The Tempest illustrated
Penda’s Fen by David Rudkin
In the Shadow of the Sun by Derek Jarman
Derek Jarman at the Serpentine
The Angelic Conversation
The life and work of Derek Jarman

Thomas M Disch, 1940–2008

“What sort of criticism is it to say that a writer is pessimistic? One can name any number of admirable writers who indeed were pessimistic and whose writing one cherishes. It’s mindless to offer that as a criticism. Usually all it means is that I am stating a moral position that is uncongenial to the person reading the story. It means that I have a view of existence which raises serious questions that they’re not prepared to discuss; such as the fact that man is mortal, or that love dies. I think the very fact that my imagination goes a greater distance than they’re prepared to travel suggests that the limited view of life is on their part rather than on mine.”

disch4.jpgThomas Disch castigating a science fiction readership which often regarded his work with a disdain born of narrow expectations. Disch (left), who took his own life a few days ago, was one of the New Worlds group of writers who frequently caused consternation among the kind of readers who only ever want to read about future technology. He was also much more than that, of course, and he wrote a lot more widely than most genre writers but it’s for his sf novels that he’ll be remembered. Rather than attempt another encomium I thought it far better to post a Charles Platt interview from 1979 which gives an insight into Disch’s character as a man as well as a writer. This was one of a number of interviews Platt conducted with leading sf writers during the late Seventies, published as Who Writes Science Fiction? in the UK (by Savoy Books) and Dream Makers: The Uncommon People who Write Science Fiction in the US.

Thomas M Disch by Charles Platt

New York, April 1979

disch2.jpgNEW YORK, city of contrasts! Here we are on Fourteenth Street, walking past The New School Graduate Faculty, a clean modern building. Inside it today there is a fine museum exhibit of surreal landscape photography, but the drapes are permanently closed across the windows because, out here on the stained sidewalk, just the other side of the plate-glass, it’s Filth City, peopled by the usual cast of winos, monte dealers. shopping-bag ladies festooned in rags and mumbling obscenities, addicts nodding out and falling off fire hydrants. Fourteenth Street, clientele from Puerto Rico, merchandise from Taiwan. And what merchandise! In stores as garish and impermanent as sideshows at a cheap carnival, here are plastic dinner-plates and vases, plastic toys, plastic flowers and fruit, plastic statues of Jesus, plastic furniture, plastic pants and jackets-all in Day-Glo colors, naturally. And outside the stores are dark dudes in pimp-hats and shades, peddling leather belts, pink and orange wigs, and afro-combs… itinerant vendors of kebabs cooked over flaming charcoal in aluminium handcarts… crazy old men selling giant balloons.., hustlers of every description. And further on, through the perpetual fanfare of disco music and car horns, past the Banco Populare, here is Union Square, under the shadow of the Klein Sign. Klein’s, a semi-respectable old department store, was driven out of business by the local traders and has lain empty for years. But its falling apart facade still looms over the square, confirming the bankrupt status of the area. While in the square itself—over here, brother, here, my man, I got ’em, loose joints, angel dust, hash, coke. THC, smack, acid, speed, Valium, ludes. Seconal. Elavil!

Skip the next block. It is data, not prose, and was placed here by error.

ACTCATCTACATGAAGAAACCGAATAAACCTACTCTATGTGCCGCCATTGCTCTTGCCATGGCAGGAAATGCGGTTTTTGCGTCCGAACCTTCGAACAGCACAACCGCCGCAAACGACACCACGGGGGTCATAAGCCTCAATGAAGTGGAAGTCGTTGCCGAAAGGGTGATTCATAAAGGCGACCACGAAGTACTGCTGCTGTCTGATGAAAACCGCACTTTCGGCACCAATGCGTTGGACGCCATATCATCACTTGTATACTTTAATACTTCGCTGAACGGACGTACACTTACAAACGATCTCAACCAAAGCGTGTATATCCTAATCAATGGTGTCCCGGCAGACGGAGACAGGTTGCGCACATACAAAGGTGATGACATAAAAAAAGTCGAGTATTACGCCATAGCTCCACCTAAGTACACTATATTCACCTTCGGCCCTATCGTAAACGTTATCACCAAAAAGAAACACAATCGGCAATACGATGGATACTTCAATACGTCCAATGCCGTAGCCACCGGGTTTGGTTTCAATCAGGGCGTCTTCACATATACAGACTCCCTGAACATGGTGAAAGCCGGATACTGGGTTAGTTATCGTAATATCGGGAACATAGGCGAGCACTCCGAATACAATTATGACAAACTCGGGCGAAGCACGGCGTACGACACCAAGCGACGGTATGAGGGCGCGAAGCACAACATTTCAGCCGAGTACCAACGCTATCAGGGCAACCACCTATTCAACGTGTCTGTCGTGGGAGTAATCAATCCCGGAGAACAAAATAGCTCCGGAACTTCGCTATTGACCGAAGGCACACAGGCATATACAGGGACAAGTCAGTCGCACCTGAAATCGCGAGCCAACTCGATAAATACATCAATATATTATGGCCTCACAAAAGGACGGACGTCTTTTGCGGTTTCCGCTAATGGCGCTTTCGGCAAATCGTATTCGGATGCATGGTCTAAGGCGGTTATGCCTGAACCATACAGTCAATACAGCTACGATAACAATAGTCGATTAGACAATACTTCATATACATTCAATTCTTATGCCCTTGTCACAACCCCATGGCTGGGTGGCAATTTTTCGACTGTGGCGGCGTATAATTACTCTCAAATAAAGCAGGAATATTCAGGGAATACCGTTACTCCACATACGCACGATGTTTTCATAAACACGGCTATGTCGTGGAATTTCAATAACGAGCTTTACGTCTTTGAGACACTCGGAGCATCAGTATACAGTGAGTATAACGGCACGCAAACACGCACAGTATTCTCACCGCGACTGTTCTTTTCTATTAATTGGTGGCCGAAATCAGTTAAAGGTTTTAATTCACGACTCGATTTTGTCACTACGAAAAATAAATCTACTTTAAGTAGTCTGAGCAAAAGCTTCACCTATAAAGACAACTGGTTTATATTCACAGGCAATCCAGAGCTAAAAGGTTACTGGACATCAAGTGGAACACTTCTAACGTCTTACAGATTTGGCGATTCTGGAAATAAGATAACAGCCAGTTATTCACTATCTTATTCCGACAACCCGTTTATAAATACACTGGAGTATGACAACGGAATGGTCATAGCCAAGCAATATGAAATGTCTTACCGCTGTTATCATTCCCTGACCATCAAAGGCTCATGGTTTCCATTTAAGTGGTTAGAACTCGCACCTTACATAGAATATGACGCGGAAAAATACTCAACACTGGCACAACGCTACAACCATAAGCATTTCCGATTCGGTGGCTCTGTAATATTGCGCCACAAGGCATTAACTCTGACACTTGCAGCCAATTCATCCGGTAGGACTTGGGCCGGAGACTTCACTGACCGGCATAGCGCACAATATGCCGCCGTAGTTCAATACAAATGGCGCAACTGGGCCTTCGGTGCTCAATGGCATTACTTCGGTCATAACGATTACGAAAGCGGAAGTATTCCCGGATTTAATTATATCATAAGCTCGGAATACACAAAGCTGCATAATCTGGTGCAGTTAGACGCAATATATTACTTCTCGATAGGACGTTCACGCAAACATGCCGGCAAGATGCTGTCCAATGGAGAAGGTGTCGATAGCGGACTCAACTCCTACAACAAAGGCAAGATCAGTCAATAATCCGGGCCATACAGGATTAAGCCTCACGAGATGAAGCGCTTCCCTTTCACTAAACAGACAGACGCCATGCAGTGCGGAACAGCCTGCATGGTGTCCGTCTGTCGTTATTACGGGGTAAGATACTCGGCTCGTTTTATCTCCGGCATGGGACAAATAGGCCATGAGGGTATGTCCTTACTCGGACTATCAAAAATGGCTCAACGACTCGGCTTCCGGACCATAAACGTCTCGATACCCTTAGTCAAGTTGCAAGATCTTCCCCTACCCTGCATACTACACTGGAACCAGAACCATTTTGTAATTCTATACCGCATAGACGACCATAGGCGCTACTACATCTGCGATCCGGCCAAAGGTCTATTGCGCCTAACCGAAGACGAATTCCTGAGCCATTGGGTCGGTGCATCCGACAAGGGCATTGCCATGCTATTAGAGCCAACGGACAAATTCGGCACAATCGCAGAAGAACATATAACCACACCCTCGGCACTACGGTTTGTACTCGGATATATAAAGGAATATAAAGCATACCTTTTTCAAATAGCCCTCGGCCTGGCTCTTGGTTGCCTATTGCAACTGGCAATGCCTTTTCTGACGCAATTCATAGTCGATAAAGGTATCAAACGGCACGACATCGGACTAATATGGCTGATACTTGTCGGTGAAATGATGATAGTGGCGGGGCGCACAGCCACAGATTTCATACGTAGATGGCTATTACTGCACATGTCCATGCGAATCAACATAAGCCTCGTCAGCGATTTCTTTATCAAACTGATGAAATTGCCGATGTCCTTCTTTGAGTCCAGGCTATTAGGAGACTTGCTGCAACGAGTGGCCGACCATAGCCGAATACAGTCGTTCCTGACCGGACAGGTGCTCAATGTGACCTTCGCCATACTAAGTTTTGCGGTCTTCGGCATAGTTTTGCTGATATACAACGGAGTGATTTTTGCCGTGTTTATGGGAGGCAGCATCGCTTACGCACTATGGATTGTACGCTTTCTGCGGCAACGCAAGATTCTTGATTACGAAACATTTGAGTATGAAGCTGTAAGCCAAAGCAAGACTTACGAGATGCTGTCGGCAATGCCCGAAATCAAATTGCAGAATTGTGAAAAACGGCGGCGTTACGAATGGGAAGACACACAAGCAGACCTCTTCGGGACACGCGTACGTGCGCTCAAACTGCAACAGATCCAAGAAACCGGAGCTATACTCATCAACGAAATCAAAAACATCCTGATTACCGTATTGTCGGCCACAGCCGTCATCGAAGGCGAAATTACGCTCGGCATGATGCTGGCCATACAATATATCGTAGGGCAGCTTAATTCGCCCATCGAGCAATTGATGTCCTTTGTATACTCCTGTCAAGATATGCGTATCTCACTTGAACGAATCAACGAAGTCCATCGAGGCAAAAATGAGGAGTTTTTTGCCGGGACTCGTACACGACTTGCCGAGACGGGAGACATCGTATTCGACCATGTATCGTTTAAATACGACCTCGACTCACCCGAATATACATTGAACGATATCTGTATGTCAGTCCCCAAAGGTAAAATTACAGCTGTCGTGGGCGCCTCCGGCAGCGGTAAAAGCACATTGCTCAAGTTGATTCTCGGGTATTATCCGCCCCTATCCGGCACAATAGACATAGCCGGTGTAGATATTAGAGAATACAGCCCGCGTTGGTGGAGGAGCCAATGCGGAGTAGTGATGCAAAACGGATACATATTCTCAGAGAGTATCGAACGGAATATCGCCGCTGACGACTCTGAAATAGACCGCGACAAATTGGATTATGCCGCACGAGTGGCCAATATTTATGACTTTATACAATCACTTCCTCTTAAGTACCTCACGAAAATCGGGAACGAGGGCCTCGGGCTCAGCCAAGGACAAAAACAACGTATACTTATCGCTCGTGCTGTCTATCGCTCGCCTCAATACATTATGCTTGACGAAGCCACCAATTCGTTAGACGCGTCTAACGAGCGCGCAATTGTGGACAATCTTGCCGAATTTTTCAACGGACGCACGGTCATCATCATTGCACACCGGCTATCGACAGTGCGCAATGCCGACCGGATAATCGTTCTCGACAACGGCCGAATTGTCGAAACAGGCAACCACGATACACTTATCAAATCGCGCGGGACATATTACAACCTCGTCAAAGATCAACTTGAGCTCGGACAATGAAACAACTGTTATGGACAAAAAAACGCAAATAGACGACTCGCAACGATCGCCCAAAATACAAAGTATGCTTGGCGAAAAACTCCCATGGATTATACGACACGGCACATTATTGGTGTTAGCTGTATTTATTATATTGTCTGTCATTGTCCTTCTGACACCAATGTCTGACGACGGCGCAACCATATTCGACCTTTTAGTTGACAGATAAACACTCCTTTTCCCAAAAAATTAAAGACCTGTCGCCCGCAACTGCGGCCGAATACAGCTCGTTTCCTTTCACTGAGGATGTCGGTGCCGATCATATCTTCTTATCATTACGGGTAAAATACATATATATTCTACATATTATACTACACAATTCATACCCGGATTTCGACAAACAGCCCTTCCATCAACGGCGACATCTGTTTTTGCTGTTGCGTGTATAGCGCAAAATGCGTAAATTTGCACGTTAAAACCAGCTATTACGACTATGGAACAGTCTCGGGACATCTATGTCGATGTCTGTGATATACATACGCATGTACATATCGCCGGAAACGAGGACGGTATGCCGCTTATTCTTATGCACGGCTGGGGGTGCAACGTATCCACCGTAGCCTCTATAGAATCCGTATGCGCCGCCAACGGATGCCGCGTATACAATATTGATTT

Union Square wasn’t always like this. Michael Moorcock once told me that it acquired its name by being the last major battlefield of the American Civil War. Foolishly, I believed him. In truth there are ties here with the American labor movement; many trades unions are still headquartered in the old, dignified buildings, outside of which stand old, dignified union men, in defensive lunch-hour cliques, glaring at the panhandlers and hustlers toting pint bottles of wine in paper bags and giant, 20-watt ten-band Panasonic stereo portables blaring more disco! disco! disco!

Oddly enough we are looking for an address, here, of a writer who is known in the science fiction field for his almost elitist, civilized sensibilities. He has moved into an ex-office building that has been converted from commercial to residential status. Union Square is on the edge of “Chelsea”, which is supposed to be the new Soho, a zone where, theoretically, artists and writers are moving in and fixing up old buildings until, when renovations are complete, advertising execs and gallery owners will “discover” the area and turn it into a rich, fashionable part of town.

Theoretically, but not yet. In the meantime this turn-of-the-century, 16-storey, ex-office building is one of the brave pioneer outposts. We are admitted by a uniformed guard at the street entrance, and take the elevator to the 11th floor. Here we emerge into a corridor recently fabricated from unpainted sheets of plaster-board, now defaced with graffiti, but high-class graffiti, messages from the socially-enlightened tenants criticising the owner of the building for his alleged failure to provide services (“Mr. Ellis Sucks!” “Rent Strike Now!”) and here, we have reached a steel door provisionally painted in grubby Latex White, the kind of paint that picks up every fingermark and can’t be washed easily. There’s no bell, so one has to thump the door panels, but this is the place, all right, this is where Thomas M. Disch lives.